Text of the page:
The numbers are staggering: 60 million fish - 46 million of them adults - are killed each year by the powerful intake of FirstEnergy Corp.'s coal-fired Bay Shore power plant in Oregon.
Bay Shore's intake also destroys 209 million fish eggs, and 2,247 million fish in their larval form annually by pulling them through screens and into the plant, according to a 2009 report generated by one of the utility's paid consultants.
The annual carnage is believed to be one of the worst in the Great Lakes region, although Bay Shore is just a midsized facility.
FirstEnergy's consultant passed the report along to the Ohio Environmental Protection Agency last year after crunching 2005-06 sampling data for more than two years. The state EPA then spent the past year reviewing it.
So now, after a promise to toughen up requirements, what has the state environmental regulator tentatively decided to have FirstEnergy do about the problem?
Study it more.
Beginning Monday, FirstEnergy will initiate a pilot project in which it will install reverse louvers - devices that resemble upside-down shutters - in the plant's intake channel. The hope is that the slotted, angled devices will allow only a fraction of the fish from getting pounded to death against intake screens or drawn into the plant, where nearly all die.
The vast majority of fish, ideally, would be diverted around the plant.
The additional research is coming in lieu of a cooling tower, which can cost $100 million or more but save upwards of 90 percent of the fish swimming in the channel.
Financing such a device also could raise Toledo-area electricity rates more than 6 percent, according to information in a report the utility provided last year to a government consultant.
The potential impact on rates was made public during a March 3, 2009, meeting at Wynn Elementary School by Paul Novak, the Ohio EPA's manager of surface-water permits and compliance.
Ellen Raines, FirstEnergy spokesman, said talk of a cooling tower is on hold until the research with reverse louvers is completed.
The Ohio EPA said in a proposed permit it issued for discussion recently that it will give FirstEnergy through the end of 2010 to see how the untested technology works, then spend nearly a year reviewing the data itself before issuing its finding by Sept. 1, 2011.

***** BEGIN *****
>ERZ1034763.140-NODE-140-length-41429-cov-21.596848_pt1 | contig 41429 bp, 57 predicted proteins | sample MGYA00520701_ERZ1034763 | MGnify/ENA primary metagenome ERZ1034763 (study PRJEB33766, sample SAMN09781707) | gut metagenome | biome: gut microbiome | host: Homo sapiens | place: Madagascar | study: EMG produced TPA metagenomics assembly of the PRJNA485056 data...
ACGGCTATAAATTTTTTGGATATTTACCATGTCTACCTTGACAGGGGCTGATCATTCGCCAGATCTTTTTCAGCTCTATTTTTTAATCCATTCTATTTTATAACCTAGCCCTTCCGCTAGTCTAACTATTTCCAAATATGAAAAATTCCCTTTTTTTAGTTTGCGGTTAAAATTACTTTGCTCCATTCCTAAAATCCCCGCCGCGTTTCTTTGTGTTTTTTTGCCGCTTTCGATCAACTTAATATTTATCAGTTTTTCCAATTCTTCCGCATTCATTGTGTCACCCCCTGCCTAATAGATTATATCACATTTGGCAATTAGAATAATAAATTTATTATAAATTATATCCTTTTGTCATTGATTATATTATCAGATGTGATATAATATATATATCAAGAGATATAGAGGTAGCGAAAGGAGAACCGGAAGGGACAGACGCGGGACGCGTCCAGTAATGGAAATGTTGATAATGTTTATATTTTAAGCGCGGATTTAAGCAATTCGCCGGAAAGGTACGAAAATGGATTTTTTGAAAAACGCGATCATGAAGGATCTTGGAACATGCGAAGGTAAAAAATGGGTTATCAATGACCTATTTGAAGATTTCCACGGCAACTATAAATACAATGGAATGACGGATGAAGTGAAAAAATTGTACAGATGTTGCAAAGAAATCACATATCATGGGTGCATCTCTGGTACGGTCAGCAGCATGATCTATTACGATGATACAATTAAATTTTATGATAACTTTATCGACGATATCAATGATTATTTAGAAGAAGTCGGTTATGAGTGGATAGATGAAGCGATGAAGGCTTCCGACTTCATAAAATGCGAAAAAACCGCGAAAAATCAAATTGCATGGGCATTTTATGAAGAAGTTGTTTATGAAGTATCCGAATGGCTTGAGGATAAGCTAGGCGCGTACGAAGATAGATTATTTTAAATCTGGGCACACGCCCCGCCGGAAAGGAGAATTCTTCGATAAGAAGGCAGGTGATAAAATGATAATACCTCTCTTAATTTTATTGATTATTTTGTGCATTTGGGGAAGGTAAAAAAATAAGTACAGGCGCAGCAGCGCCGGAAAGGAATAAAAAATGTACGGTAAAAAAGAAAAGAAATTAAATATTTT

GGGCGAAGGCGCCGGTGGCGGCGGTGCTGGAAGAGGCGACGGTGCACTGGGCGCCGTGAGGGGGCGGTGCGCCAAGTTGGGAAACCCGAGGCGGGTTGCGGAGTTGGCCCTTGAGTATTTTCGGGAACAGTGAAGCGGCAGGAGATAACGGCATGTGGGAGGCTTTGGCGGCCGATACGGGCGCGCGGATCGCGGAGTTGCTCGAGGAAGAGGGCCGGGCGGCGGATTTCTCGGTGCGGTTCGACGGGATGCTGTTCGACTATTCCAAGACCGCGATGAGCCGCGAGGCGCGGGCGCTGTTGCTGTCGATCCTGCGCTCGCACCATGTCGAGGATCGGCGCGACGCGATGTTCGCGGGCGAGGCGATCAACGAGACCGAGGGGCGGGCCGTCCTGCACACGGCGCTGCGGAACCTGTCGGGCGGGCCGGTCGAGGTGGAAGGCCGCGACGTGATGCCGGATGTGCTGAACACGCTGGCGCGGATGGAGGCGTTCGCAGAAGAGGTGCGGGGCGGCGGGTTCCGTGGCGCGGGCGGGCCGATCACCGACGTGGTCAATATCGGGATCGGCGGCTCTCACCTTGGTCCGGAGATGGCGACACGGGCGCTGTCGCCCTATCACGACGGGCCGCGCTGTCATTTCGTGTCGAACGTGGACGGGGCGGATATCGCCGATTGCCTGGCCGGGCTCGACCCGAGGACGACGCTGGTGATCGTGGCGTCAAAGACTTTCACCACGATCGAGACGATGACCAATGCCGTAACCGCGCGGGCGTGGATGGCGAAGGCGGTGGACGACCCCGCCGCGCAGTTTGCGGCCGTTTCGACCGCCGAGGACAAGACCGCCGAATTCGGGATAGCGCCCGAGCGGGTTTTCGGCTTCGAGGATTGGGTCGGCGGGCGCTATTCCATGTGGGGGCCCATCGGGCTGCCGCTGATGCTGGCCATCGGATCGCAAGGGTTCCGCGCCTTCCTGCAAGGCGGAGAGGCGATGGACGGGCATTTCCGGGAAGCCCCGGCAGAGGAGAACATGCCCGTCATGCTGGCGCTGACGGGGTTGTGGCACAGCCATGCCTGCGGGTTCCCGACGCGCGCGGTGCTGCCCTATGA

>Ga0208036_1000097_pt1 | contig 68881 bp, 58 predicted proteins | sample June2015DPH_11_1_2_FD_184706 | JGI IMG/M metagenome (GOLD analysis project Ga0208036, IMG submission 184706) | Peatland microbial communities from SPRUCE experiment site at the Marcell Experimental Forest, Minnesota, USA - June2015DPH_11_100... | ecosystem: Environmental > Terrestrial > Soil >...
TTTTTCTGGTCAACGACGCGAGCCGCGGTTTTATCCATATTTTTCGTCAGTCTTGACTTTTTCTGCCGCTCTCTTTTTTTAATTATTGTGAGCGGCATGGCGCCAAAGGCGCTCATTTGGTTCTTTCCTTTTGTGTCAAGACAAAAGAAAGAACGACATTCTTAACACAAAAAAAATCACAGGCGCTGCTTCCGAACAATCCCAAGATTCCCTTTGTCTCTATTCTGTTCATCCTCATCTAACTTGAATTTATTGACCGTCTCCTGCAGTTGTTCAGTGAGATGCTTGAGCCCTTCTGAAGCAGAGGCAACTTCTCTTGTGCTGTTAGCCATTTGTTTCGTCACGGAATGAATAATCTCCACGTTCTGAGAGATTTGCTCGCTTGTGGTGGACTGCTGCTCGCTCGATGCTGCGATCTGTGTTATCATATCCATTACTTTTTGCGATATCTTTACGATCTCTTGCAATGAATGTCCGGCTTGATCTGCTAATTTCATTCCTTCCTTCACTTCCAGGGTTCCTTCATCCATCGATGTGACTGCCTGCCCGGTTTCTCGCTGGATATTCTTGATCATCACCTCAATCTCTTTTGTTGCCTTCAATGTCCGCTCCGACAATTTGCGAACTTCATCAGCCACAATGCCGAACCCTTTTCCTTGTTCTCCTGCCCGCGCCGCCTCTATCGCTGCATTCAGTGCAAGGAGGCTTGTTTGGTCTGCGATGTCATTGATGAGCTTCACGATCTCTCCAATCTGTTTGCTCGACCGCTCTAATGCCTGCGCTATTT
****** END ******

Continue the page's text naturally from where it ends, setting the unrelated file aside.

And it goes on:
If all goes as planned, FirstEnergy will have until May 1, 2013, to break ground on permanent installation and can take until Oct. 1, 2014 to have it operating. The permit would be valid through Jan. 31, 2015.
That timetable doesn't sit well with some people, such as Oregon activist Sandy Bihn.
She and members of the group she founded, Western Lake Erie Waterkeeper Association, have been campaigning for quicker, decisive action at the plant, which for 55 years has sat in the confluence of one of the Great Lakes region's most productive fish nurseries, a highly sensitive area where the Maumee River meets the Maumee Bay.
They claim the Lake Erie fishery, though already one of the world's best, hasn't begun to scratch its potential.
Saving more fish could be an economic boon for the Toledo area's depressed economy by stimulating the region's tourism and recreation industries, they claim.
The Ohio EPA acknowledged last year and in its latest fact sheet that Bay Shore likely "impinges and entrains more fish than all of the other power plants in Ohio combined."
Impingement is the act of death or severe injury caused to fish when water intakes slam them against screens. Entrainment is the word for eggs, larvae, and juvenile fish small enough to slip through the screens and get drawn into the plant, which operate at several hundred degrees.
"The permit delays action too long," Ms. Bihn said. "Fish are important to Ohio's economy, providing an estimated 10,000 jobs and $800 billion in economic activity."
She said fishermen "would pay thousands in fines and serve jail time if they did what Bay Shore does each and every day."
Ms. Raines and another FirstEnergy spokesman Mark Durbin said the utility believes reverse louvers have great potential to do the job affordably. The company believes it will be worth the time investing in more research, they said.
"We have a responsibility to our customers and company to make the right decisions," Ms. Raines said.
Mike McCullough, an Ohio EPA environmental specialist, and Dina Pierce, an agency spokesman, said the state regulator can consider costs when setting permit requirements.
A cooling tower is "still a possibility" if the reverse louvers aren't shown to be effective enough.
The Ohio EPA is attempting to get an 80 percent reduction in fish kills via impingement and a 60 percent reduction in entrainment to comply with a federal edict imposed on the states in 2004.
The federal mandate came in response to a lawsuit won by national environmental groups that had claimed the government wasn't protecting fish enough by exercising the power it has under the Clean Water Act, one of the nation's landmark environmental laws.
An April 22 meeting is being scheduled for the public to weigh in on this and other aspects of Bay Shore's next water-discharge permit.
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